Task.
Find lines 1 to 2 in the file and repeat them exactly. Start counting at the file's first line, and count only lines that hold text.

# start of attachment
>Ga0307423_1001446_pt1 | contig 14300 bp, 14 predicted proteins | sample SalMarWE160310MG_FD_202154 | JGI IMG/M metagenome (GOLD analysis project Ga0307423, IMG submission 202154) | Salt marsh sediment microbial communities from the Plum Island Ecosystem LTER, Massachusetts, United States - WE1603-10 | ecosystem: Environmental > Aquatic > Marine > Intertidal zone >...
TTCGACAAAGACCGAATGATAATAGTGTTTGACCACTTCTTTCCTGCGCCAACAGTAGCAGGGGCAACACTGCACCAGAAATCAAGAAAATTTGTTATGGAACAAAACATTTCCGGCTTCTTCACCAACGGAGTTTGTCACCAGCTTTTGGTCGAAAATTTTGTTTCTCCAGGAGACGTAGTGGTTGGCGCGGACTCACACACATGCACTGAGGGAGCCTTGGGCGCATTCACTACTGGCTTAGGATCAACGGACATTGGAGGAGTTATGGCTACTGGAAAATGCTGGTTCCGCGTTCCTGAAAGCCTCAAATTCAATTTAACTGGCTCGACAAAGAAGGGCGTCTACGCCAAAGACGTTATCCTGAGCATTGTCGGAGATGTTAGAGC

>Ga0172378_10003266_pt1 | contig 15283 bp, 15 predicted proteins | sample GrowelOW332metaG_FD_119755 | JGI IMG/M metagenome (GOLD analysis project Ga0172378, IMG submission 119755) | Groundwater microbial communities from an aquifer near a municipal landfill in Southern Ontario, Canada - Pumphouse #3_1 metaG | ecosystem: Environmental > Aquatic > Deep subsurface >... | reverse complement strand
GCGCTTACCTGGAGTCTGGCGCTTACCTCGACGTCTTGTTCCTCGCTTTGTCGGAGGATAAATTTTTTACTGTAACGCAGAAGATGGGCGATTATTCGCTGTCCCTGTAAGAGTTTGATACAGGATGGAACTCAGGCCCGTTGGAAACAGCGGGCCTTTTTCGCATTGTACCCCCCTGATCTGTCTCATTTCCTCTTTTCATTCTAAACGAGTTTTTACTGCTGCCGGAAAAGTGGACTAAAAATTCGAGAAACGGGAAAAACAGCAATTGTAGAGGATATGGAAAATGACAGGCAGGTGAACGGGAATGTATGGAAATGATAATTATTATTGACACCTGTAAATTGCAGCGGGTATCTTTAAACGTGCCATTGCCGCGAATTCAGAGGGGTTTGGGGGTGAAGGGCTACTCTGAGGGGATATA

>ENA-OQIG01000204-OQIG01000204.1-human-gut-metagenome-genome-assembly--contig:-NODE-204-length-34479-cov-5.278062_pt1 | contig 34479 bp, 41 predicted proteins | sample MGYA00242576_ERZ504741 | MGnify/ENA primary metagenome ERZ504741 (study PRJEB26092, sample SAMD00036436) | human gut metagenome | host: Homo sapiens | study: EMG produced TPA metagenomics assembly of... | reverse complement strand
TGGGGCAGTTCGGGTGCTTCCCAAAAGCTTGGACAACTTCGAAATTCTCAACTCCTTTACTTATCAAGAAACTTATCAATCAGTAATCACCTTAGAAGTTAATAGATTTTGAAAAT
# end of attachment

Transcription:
>Ga0307423_1001446_pt1 | contig 14300 bp, 14 predicted proteins | sample SalMarWE160310MG_FD_202154 | JGI IMG/M metagenome (GOLD analysis project Ga0307423, IMG submission 202154) | Salt marsh sediment microbial communities from the Plum Island Ecosystem LTER, Massachusetts, United States - WE1603-10 | ecosystem: Environmental > Aquatic > Marine > Intertidal zone >...
TTCGACAAAGACCGAATGATAATAGTGTTTGACCACTTCTTTCCTGCGCCAACAGTAGCAGGGGCAACACTGCACCAGAAATCAAGAAAATTTGTTATGGAACAAAACATTTCCGGCTTCTTCACCAACGGAGTTTGTCACCAGCTTTTGGTCGAAAATTTTGTTTCTCCAGGAGACGTAGTGGTTGGCGCGGACTCACACACATGCACTGAGGGAGCCTTGGGCGCATTCACTACTGGCTTAGGATCAACGGACATTGGAGGAGTTATGGCTACTGGAAAATGCTGGTTCCGCGTTCCTGAAAGCCTCAAATTCAATTTAACTGGCTCGACAAAGAAGGGCGTCTACGCCAAAGACGTTATCCTGAGCATTGTCGGAGATGTTAGAGC